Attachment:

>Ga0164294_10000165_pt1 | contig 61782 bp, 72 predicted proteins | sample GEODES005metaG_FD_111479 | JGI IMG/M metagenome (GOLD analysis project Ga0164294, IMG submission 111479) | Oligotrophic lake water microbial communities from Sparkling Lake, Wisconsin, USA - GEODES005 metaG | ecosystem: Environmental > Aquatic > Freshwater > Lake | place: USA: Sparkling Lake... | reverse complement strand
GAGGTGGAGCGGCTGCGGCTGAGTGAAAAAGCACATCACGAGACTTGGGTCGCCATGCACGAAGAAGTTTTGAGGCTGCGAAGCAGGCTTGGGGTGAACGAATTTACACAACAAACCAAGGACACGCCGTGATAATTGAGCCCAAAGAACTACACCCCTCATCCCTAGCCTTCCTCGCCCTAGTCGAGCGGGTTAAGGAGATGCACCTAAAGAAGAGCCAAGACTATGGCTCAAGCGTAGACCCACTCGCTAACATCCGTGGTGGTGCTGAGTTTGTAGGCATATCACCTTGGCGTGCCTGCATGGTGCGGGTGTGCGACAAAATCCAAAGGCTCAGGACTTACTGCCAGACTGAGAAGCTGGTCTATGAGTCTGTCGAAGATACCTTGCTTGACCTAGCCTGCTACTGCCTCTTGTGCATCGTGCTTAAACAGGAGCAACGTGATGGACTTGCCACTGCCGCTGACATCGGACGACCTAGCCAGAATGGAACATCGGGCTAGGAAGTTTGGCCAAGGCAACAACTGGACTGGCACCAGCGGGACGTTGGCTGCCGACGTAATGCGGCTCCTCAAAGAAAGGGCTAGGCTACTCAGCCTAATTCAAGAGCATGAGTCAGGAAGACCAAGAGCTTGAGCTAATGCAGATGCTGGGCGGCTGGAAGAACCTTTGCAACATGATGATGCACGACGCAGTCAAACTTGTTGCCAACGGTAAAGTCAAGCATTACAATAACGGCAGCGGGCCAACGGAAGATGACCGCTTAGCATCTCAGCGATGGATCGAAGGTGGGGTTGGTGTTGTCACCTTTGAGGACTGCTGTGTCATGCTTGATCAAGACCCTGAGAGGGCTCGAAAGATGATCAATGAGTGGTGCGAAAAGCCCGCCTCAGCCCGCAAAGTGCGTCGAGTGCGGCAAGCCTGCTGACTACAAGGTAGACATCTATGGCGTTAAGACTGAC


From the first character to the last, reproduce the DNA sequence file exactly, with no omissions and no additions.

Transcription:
>Ga0164294_10000165_pt1 | contig 61782 bp, 72 predicted proteins | sample GEODES005metaG_FD_111479 | JGI IMG/M metagenome (GOLD analysis project Ga0164294, IMG submission 111479) | Oligotrophic lake water microbial communities from Sparkling Lake, Wisconsin, USA - GEODES005 metaG | ecosystem: Environmental > Aquatic > Freshwater > Lake | place: USA: Sparkling Lake... | reverse complement strand
GAGGTGGAGCGGCTGCGGCTGAGTGAAAAAGCACATCACGAGACTTGGGTCGCCATGCACGAAGAAGTTTTGAGGCTGCGAAGCAGGCTTGGGGTGAACGAATTTACACAACAAACCAAGGACACGCCGTGATAATTGAGCCCAAAGAACTACACCCCTCATCCCTAGCCTTCCTCGCCCTAGTCGAGCGGGTTAAGGAGATGCACCTAAAGAAGAGCCAAGACTATGGCTCAAGCGTAGACCCACTCGCTAACATCCGTGGTGGTGCTGAGTTTGTAGGCATATCACCTTGGCGTGCCTGCATGGTGCGGGTGTGCGACAAAATCCAAAGGCTCAGGACTTACTGCCAGACTGAGAAGCTGGTCTATGAGTCTGTCGAAGATACCTTGCTTGACCTAGCCTGCTACTGCCTCTTGTGCATCGTGCTTAAACAGGAGCAACGTGATGGACTTGCCACTGCCGCTGACATCGGACGACCTAGCCAGAATGGAACATCGGGCTAGGAAGTTTGGCCAAGGCAACAACTGGACTGGCACCAGCGGGACGTTGGCTGCCGACGTAATGCGGCTCCTCAAAGAAAGGGCTAGGCTACTCAGCCTAATTCAAGAGCATGAGTCAGGAAGACCAAGAGCTTGAGCTAATGCAGATGCTGGGCGGCTGGAAGAACCTTTGCAACATGATGATGCACGACGCAGTCAAACTTGTTGCCAACGGTAAAGTCAAGCATTACAATAACGGCAGCGGGCCAACGGAAGATGACCGCTTAGCATCTCAGCGATGGATCGAAGGTGGGGTTGGTGTTGTCACCTTTGAGGACTGCTGTGTCATGCTTGATCAAGACCCTGAGAGGGCTCGAAAGATGATCAATGAGTGGTGCGAAAAGCCCGCCTCAGCCCGCAAAGTGCGTCGAGTGCGGCAAGCCTGCTGACTACAAGGTAGACATCTATGGCGTTAAGACTGAC